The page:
UX will make or break your healthcare chatbot: Insights from our user research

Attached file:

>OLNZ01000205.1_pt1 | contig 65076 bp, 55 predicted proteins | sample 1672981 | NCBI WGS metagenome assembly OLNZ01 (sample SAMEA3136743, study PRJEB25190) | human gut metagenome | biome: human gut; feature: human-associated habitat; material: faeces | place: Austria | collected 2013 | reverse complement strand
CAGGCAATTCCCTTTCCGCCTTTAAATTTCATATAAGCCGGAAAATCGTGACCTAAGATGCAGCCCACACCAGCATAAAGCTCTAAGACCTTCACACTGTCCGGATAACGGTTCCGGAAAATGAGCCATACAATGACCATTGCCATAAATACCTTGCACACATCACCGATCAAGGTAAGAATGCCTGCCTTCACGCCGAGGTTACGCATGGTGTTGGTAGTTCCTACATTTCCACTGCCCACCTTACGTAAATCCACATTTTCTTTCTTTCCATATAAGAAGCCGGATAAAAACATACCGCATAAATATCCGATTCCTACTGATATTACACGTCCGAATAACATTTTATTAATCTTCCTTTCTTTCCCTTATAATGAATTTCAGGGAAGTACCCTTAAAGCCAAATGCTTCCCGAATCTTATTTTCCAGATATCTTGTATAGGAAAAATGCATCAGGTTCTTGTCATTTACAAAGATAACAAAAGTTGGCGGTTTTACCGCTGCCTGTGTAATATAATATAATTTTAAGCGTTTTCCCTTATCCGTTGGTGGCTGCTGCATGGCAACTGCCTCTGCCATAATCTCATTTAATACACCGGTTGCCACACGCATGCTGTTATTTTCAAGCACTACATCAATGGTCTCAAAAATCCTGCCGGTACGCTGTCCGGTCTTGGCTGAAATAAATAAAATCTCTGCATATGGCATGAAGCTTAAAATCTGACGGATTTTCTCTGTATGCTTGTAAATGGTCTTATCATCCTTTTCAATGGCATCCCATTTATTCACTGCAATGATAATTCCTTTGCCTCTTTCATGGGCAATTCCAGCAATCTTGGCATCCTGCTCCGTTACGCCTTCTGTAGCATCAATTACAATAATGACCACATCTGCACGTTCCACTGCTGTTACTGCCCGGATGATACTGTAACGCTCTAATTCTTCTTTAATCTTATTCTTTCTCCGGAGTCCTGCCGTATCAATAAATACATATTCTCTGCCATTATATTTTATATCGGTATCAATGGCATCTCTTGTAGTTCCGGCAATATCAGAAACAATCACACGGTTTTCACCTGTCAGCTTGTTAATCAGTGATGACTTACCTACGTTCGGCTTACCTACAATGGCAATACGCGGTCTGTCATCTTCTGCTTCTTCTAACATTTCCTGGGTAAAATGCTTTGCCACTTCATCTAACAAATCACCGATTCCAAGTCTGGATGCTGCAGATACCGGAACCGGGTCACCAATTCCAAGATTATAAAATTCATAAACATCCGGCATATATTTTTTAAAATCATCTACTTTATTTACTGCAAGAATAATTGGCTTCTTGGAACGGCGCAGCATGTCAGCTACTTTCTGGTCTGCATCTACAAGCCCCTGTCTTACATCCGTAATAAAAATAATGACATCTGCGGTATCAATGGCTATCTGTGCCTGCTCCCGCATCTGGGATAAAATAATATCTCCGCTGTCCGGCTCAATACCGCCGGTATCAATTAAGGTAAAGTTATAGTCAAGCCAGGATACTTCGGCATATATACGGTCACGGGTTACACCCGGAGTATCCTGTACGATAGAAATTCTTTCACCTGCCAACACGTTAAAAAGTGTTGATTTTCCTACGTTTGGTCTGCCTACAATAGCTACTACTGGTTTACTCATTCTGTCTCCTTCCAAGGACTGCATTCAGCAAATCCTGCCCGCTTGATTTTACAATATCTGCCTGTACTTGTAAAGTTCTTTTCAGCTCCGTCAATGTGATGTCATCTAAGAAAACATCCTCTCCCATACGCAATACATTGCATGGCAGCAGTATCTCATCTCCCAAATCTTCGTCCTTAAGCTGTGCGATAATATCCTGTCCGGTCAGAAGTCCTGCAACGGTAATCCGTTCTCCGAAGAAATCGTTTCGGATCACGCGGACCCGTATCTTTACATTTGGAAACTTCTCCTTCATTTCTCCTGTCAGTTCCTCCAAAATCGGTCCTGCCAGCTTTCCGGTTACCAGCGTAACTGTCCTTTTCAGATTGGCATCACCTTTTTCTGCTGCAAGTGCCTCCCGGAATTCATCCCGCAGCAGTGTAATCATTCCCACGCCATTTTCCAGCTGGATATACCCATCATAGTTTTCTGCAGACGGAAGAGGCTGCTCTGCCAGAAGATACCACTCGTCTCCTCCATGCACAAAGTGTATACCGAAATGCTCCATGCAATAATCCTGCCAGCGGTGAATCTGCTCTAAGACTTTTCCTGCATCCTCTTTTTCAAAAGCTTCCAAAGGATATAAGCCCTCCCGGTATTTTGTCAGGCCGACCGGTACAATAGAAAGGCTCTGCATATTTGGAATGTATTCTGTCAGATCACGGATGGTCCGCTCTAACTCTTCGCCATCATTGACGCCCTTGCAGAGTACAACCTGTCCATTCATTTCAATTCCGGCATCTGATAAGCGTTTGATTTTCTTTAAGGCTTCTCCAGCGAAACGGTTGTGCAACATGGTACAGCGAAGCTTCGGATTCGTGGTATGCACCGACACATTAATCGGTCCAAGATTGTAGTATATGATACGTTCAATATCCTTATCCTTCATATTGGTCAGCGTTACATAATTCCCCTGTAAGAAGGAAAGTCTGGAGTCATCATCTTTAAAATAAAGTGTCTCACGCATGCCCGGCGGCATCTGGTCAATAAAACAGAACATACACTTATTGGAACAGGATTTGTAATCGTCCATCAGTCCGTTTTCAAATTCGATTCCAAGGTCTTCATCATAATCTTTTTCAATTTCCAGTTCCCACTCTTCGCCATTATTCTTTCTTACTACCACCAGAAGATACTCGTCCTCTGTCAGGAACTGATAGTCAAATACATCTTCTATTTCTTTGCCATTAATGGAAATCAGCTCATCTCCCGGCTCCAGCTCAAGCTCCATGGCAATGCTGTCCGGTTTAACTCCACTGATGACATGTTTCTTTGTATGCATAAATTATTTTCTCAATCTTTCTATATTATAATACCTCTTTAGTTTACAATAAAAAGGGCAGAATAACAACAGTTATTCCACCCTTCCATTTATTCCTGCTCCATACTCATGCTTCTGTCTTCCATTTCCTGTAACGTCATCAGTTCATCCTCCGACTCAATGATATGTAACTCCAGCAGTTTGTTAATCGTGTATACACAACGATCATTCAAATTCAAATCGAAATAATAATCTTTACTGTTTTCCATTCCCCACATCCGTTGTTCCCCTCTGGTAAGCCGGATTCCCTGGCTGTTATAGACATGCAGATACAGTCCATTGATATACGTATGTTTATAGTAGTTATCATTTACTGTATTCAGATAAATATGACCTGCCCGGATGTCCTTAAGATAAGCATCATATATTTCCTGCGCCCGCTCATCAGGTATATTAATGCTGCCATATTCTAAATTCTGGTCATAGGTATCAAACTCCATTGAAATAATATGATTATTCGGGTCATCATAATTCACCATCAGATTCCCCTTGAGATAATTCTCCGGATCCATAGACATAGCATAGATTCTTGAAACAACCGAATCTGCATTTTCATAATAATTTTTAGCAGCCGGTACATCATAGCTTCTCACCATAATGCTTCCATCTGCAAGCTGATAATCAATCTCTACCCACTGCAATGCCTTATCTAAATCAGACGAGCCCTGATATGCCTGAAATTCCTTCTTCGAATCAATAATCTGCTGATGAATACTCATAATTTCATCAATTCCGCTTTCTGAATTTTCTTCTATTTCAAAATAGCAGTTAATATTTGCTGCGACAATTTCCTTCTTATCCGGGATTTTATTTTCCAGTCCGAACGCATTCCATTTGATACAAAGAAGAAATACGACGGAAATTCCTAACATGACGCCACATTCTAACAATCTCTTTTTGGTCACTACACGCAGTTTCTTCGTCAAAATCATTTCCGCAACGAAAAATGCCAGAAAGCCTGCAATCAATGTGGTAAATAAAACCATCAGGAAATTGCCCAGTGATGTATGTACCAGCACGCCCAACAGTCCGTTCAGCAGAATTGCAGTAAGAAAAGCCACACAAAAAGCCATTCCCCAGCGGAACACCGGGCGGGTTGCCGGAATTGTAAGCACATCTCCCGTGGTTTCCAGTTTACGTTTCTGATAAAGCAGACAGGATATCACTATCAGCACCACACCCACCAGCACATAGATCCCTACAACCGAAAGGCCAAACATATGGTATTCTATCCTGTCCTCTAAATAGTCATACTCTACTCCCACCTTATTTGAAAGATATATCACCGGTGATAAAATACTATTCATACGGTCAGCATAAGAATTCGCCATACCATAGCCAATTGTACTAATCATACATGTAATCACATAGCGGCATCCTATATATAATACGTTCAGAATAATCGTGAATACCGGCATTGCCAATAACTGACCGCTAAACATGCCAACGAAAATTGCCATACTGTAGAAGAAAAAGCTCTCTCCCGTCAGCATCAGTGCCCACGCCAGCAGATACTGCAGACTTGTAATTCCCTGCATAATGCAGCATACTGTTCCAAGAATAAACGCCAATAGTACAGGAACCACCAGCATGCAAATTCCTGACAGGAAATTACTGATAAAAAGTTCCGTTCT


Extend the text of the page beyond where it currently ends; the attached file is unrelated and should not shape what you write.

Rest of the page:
Chatbots are more popular than ever, with organisations from restaurants and travel agents, to private healthcare providers and the NHS all using these conversational interfaces to interact with users. At Bit Zesty we are always looking for ways to innovate digital services for our clients and implement new technology where it is appropriate to do so. Many of our clients have been showing interest in chatbot technology and are keen to explore how it can complement their digital services. However, in some cases, chatbots can be nothing more than a gimmick, lacking any real value or function for the user. To find out if chatbot services could meet the specific user needs within different industries, we tested a number of chatbot services. We applied a particular focus to healthcare, as this is a key industry for chatbot services and one in which users, in this case usually patients, have sensitive and specific needs. We conducted an in-depth study by testing selected chatbots with recruited users, asking them to complete tasks and gathering their feedback. While chatbot services are highly useful as diagnostic and triaging services for patients, there’s one major caveat – usability. The results of our user testing revealed that the quality of UX design is a key indicator of a chatbot’s success with users, particularly within services which are meant to help users with health-related concerns. We are currently putting these findings into practice in designing a chatbot for our client SXT, a social enterprise improving access to NHS sexual healthcare through its digital services. We are also in the process of documenting our insights in a whitepaper. In this presentation, Laura Paplauskaite, Digital Strategist and Founder of Bit Zesty, will highlight the key findings of our study and draw upon our first-hand experience of designing the SXT healthcare chatbot. We will explore the cases in which healthcare chatbots can be most useful and are well-received by users, as well as highlight the most important considerations when creating a chatbot – including platform choice, design, and language. We will also share insights into what patients want from a healthcare chatbot and the common problems with chatbots in this industry. By sharing our research and experience, we hope to provide organisations with valuable insight into how to design patient-focused healthcare chatbots which will drive genuine digital transformation